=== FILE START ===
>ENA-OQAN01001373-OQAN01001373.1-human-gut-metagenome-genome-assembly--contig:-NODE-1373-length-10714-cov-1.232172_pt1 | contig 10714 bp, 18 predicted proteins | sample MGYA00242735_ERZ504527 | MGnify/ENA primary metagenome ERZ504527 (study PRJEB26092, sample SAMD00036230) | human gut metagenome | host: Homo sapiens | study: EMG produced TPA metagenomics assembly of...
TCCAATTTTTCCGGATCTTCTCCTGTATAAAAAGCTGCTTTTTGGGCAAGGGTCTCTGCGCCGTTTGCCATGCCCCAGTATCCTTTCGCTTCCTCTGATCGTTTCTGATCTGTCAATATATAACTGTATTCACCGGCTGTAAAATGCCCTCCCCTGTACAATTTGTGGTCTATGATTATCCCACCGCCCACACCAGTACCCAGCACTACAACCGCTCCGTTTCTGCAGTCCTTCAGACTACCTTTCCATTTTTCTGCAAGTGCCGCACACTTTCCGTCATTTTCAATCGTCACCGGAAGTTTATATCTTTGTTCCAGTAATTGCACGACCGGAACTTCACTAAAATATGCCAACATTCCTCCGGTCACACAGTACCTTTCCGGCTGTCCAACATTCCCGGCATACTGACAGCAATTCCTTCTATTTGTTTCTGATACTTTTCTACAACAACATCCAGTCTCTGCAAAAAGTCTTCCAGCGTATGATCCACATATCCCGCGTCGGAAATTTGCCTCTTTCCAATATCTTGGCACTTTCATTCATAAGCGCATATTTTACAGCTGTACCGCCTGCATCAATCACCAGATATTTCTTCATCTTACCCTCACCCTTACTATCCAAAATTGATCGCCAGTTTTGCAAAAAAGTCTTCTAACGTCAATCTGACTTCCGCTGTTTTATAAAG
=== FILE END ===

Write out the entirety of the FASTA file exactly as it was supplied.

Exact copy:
>ENA-OQAN01001373-OQAN01001373.1-human-gut-metagenome-genome-assembly--contig:-NODE-1373-length-10714-cov-1.232172_pt1 | contig 10714 bp, 18 predicted proteins | sample MGYA00242735_ERZ504527 | MGnify/ENA primary metagenome ERZ504527 (study PRJEB26092, sample SAMD00036230) | human gut metagenome | host: Homo sapiens | study: EMG produced TPA metagenomics assembly of...
TCCAATTTTTCCGGATCTTCTCCTGTATAAAAAGCTGCTTTTTGGGCAAGGGTCTCTGCGCCGTTTGCCATGCCCCAGTATCCTTTCGCTTCCTCTGATCGTTTCTGATCTGTCAATATATAACTGTATTCACCGGCTGTAAAATGCCCTCCCCTGTACAATTTGTGGTCTATGATTATCCCACCGCCCACACCAGTACCCAGCACTACAACCGCTCCGTTTCTGCAGTCCTTCAGACTACCTTTCCATTTTTCTGCAAGTGCCGCACACTTTCCGTCATTTTCAATCGTCACCGGAAGTTTATATCTTTGTTCCAGTAATTGCACGACCGGAACTTCACTAAAATATGCCAACATTCCTCCGGTCACACAGTACCTTTCCGGCTGTCCAACATTCCCGGCATACTGACAGCAATTCCTTCTATTTGTTTCTGATACTTTTCTACAACAACATCCAGTCTCTGCAAAAAGTCTTCCAGCGTATGATCCACATATCCCGCGTCGGAAATTTGCCTCTTTCCAATATCTTGGCACTTTCATTCATAAGCGCATATTTTACAGCTGTACCGCCTGCATCAATCACCAGATATTTCTTCATCTTACCCTCACCCTTACTATCCAAAATTGATCGCCAGTTTTGCAAAAAAGTCTTCTAACGTCAATCTGACTTCCGCTGTTTTATAAAG